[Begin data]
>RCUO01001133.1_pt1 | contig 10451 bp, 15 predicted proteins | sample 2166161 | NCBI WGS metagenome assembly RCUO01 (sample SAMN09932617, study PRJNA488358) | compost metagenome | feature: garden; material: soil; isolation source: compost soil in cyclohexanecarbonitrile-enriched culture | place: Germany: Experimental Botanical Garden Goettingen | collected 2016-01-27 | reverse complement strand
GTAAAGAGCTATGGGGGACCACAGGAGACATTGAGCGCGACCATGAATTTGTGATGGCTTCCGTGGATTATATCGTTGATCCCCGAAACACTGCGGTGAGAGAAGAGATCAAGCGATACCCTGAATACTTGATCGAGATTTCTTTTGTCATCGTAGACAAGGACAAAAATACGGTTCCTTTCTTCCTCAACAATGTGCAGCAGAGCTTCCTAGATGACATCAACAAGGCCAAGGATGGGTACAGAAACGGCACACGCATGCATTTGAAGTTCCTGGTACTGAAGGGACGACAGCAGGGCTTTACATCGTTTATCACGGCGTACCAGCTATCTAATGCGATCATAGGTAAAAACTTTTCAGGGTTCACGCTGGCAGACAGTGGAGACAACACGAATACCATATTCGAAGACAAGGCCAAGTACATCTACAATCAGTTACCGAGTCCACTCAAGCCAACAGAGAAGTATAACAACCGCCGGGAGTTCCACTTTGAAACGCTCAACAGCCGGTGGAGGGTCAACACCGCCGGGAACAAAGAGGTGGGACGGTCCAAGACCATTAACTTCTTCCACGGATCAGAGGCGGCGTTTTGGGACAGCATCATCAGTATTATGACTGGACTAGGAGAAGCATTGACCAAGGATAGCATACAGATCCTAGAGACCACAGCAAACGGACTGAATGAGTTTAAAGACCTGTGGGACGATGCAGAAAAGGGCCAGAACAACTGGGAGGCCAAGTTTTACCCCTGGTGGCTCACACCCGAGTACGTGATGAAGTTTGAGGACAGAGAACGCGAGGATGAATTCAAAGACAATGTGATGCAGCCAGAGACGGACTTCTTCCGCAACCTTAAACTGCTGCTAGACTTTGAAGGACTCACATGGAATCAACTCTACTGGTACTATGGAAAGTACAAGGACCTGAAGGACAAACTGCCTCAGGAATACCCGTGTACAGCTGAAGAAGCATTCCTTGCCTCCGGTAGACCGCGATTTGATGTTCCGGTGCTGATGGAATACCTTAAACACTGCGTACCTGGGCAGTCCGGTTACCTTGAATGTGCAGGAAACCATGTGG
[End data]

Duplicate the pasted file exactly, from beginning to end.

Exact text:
>RCUO01001133.1_pt1 | contig 10451 bp, 15 predicted proteins | sample 2166161 | NCBI WGS metagenome assembly RCUO01 (sample SAMN09932617, study PRJNA488358) | compost metagenome | feature: garden; material: soil; isolation source: compost soil in cyclohexanecarbonitrile-enriched culture | place: Germany: Experimental Botanical Garden Goettingen | collected 2016-01-27 | reverse complement strand
GTAAAGAGCTATGGGGGACCACAGGAGACATTGAGCGCGACCATGAATTTGTGATGGCTTCCGTGGATTATATCGTTGATCCCCGAAACACTGCGGTGAGAGAAGAGATCAAGCGATACCCTGAATACTTGATCGAGATTTCTTTTGTCATCGTAGACAAGGACAAAAATACGGTTCCTTTCTTCCTCAACAATGTGCAGCAGAGCTTCCTAGATGACATCAACAAGGCCAAGGATGGGTACAGAAACGGCACACGCATGCATTTGAAGTTCCTGGTACTGAAGGGACGACAGCAGGGCTTTACATCGTTTATCACGGCGTACCAGCTATCTAATGCGATCATAGGTAAAAACTTTTCAGGGTTCACGCTGGCAGACAGTGGAGACAACACGAATACCATATTCGAAGACAAGGCCAAGTACATCTACAATCAGTTACCGAGTCCACTCAAGCCAACAGAGAAGTATAACAACCGCCGGGAGTTCCACTTTGAAACGCTCAACAGCCGGTGGAGGGTCAACACCGCCGGGAACAAAGAGGTGGGACGGTCCAAGACCATTAACTTCTTCCACGGATCAGAGGCGGCGTTTTGGGACAGCATCATCAGTATTATGACTGGACTAGGAGAAGCATTGACCAAGGATAGCATACAGATCCTAGAGACCACAGCAAACGGACTGAATGAGTTTAAAGACCTGTGGGACGATGCAGAAAAGGGCCAGAACAACTGGGAGGCCAAGTTTTACCCCTGGTGGCTCACACCCGAGTACGTGATGAAGTTTGAGGACAGAGAACGCGAGGATGAATTCAAAGACAATGTGATGCAGCCAGAGACGGACTTCTTCCGCAACCTTAAACTGCTGCTAGACTTTGAAGGACTCACATGGAATCAACTCTACTGGTACTATGGAAAGTACAAGGACCTGAAGGACAAACTGCCTCAGGAATACCCGTGTACAGCTGAAGAAGCATTCCTTGCCTCCGGTAGACCGCGATTTGATGTTCCGGTGCTGATGGAATACCTTAAACACTGCGTACCTGGGCAGTCCGGTTACCTTGAATGTGCAGGAAACCATGTGG